Fibrinogen as a risk factor for coronary heart disease and mortality in middle-aged men and women. The Scottish Heart Health Study

M. Woodward, G. D.O. Lowe, A. Rumley, H. Tunstall-Pedoe

Research output: Contribution to journalArticlepeer-review

144 Scopus citations


Aims. Fibrinogen was measured in 5095 men and 4860 men aged 40-59 in a random population sample from 25 districts of Scotland recruited during 1984-87: the Scottish Heart Health Study. Fibrinogen was then related to the chance of fatal and non-fatal coronary events and death from any cause during a subsequent follow-up period of around 8 years. Methods and results. Fibrinogen was measured by the Clauss assay. The effect of fibrinogen on coronary heart disease and death was assessed through age-adjusted means and Cox proportional hazards regression models, accounting for age, cotinine (a measure of tobacco smoke inhalation) and 11 other major coronary risk factors. Fibrinogen was found to be an important risk factor for coronary heart disease in men and women, with and without pre-existing coronary heart disease. There appears to be a threshold effect, with those in the highest fifth of the distribution having a much increased risk. Estimated age-adjusted hazard ratios by sex and pre-existing coronary heart disease group for the highest to lowest fifth of fibrinogen range between 1.93 and 4.86. Fibrinogen is also important as a risk factor for coronary death and all-causes mortality, with a similar threshold effect. Comparing the two extreme fifths, the hazard ratios for coronary death are 3.01 and 3.42, and for all-cause mortality are 2.59 and 2.20, for men and women respectively. Adjustment for cotinine reduces the hazard ratios, but further adjustment for the other 11 risk factors has little effect for coronary heart disease events. After full adjustment there is a remaining significant (P < 0.05) hazard ratio for coronary death and death from any cause and for a coronary heart disease event for those free of coronary heart disease at baseline, amongst men, comparing the highest to the lowest fifth. Conclusion. Fibrinogen is a strong predictor of coronary heart disease, fatal or non-fatal, new or recurrent, and of death from an unspecified cause, for both men and women. Its effect is only partially attributable to other coronary risk factors, the most important of which is smoking.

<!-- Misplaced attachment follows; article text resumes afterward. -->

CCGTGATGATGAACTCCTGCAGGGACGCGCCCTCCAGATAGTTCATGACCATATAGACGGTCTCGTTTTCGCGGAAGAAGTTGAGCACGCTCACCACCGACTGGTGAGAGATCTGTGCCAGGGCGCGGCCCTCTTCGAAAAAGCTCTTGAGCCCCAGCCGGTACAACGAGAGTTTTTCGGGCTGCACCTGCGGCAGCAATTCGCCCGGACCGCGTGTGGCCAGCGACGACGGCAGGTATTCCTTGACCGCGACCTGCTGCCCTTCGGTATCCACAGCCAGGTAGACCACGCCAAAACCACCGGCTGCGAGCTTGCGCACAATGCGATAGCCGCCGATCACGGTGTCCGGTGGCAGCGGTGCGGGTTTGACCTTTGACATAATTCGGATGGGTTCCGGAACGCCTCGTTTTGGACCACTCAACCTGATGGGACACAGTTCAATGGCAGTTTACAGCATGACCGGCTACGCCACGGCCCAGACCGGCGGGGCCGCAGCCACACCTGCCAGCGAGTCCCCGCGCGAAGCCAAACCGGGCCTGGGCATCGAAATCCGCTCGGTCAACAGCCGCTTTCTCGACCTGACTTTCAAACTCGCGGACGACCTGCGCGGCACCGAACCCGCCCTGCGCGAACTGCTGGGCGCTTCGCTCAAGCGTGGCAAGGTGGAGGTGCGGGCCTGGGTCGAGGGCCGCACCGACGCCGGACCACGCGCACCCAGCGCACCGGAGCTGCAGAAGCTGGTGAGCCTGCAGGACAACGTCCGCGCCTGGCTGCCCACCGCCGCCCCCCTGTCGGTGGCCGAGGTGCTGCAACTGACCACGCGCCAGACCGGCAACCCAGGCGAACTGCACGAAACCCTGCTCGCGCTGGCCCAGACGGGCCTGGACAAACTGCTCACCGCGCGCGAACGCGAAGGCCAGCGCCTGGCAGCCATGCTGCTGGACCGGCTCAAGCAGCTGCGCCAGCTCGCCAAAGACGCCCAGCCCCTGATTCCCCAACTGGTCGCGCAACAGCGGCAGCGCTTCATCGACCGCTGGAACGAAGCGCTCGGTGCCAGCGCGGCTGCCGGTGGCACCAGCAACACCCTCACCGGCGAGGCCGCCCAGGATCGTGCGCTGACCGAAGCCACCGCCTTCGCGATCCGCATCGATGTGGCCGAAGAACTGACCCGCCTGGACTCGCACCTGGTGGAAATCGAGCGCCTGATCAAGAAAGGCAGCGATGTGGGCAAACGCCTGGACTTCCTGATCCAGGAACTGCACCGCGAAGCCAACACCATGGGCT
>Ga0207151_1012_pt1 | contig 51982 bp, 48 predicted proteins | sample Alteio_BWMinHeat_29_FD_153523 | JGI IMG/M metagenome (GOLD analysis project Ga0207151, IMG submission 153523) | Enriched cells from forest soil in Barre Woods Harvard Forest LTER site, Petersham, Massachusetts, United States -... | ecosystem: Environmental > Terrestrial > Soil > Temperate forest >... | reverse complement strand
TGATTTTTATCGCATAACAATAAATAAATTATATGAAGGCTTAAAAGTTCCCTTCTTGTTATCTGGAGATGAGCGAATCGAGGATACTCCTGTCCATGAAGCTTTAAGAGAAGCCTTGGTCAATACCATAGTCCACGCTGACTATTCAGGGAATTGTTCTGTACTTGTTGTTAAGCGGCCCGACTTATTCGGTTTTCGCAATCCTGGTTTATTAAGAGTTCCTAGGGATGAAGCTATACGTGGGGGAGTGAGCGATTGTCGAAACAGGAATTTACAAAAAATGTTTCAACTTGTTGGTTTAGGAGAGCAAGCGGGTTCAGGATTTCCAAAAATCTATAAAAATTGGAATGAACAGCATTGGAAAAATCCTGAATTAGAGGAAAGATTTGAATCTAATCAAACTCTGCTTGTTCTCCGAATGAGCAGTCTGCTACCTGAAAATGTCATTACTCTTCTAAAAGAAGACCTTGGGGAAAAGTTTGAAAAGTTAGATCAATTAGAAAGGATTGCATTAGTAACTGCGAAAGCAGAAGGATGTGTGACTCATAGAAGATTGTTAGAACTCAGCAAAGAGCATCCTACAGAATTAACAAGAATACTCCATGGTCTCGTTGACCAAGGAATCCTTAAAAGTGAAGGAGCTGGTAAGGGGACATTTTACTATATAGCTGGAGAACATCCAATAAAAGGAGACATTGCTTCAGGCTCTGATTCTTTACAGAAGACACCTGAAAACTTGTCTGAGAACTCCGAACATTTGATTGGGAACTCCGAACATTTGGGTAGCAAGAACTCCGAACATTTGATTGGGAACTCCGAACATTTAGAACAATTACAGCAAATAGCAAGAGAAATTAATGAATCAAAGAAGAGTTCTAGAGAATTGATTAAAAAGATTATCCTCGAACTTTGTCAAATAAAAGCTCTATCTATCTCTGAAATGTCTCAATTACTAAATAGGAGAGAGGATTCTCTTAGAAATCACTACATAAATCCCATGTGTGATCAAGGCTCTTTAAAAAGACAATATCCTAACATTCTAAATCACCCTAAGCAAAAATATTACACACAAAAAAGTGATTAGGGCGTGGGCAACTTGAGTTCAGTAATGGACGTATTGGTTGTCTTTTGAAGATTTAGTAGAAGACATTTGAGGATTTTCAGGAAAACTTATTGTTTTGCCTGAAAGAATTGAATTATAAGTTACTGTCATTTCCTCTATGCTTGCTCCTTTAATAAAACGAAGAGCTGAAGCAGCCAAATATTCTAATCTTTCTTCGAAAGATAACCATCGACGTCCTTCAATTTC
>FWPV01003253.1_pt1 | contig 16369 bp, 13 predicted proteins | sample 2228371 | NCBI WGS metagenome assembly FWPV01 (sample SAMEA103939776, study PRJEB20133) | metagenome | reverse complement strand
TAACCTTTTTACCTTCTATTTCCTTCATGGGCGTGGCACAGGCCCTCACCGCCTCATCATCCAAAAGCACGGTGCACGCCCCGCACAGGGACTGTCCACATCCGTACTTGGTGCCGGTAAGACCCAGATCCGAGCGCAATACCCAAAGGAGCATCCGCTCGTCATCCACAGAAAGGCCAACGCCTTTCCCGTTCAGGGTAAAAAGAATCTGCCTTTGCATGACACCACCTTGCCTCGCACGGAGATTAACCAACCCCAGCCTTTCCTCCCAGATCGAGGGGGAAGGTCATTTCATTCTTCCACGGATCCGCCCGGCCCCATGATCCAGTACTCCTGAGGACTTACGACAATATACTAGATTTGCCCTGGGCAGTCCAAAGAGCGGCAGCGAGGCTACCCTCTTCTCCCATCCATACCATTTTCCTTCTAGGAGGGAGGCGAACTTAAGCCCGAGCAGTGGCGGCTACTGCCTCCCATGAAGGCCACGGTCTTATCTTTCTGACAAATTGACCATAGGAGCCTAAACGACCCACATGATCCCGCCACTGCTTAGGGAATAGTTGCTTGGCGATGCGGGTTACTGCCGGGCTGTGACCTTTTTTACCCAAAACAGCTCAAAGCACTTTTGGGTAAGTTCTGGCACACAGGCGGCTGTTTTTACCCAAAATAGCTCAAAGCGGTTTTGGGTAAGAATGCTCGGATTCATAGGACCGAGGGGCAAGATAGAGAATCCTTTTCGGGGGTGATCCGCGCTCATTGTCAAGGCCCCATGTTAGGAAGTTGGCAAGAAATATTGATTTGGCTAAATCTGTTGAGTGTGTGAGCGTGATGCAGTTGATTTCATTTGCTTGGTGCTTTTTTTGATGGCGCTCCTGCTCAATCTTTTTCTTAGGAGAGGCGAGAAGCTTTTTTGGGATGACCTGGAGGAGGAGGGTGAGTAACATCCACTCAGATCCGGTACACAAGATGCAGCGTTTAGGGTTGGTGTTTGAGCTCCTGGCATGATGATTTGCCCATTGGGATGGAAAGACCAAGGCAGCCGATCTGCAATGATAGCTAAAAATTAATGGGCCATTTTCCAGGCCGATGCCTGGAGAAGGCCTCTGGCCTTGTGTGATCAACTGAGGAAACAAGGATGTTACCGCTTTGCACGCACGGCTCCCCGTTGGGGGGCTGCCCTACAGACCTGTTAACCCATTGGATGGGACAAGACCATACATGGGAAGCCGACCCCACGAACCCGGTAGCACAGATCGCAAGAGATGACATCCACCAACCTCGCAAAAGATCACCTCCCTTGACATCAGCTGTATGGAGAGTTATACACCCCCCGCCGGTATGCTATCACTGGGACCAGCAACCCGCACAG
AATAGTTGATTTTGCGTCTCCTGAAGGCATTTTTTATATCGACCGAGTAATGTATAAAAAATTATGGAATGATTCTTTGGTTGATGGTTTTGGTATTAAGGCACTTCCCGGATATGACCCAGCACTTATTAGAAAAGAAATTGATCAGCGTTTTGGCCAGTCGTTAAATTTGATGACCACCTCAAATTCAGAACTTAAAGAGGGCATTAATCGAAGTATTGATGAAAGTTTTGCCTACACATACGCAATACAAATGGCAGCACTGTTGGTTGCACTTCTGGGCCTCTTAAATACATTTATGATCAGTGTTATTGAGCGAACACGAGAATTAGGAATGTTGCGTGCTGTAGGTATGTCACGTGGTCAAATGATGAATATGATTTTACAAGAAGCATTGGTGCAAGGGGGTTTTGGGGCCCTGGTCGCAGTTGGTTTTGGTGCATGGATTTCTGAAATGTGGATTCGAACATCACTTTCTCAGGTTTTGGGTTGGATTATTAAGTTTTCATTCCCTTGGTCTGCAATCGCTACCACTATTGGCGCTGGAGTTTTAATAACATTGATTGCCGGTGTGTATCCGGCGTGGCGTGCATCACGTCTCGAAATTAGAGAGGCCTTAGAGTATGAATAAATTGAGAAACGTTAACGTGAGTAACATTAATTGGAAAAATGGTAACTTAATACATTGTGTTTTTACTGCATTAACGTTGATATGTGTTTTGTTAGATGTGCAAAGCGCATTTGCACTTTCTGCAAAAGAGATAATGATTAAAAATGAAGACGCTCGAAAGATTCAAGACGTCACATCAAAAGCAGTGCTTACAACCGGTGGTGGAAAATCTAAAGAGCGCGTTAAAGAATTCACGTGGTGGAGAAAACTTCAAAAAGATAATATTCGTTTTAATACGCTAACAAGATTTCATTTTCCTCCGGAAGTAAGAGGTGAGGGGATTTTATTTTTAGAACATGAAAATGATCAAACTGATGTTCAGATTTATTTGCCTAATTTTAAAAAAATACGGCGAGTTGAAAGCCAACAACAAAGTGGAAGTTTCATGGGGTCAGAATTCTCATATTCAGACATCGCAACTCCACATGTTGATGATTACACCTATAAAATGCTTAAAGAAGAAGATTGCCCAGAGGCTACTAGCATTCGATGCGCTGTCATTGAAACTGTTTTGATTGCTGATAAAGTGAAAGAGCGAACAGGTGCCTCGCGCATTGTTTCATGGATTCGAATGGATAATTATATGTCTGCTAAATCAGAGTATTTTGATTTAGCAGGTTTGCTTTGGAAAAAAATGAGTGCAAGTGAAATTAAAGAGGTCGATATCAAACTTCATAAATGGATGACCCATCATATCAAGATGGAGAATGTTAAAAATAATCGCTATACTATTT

Original languageEnglish (US)
Pages (from-to)55-62
Number of pages8
JournalEuropean heart journal
Issue number1
StatePublished - Jan 1998


  • All-causes mortality
  • Coronary heart disease
  • Fibrinogen

ASJC Scopus subject areas

  • Cardiology and Cardiovascular Medicine


Dive into the research topics of 'Fibrinogen as a risk factor for coronary heart disease and mortality in middle-aged men and women. The Scottish Heart Health Study'. Together they form a unique fingerprint.

Cite this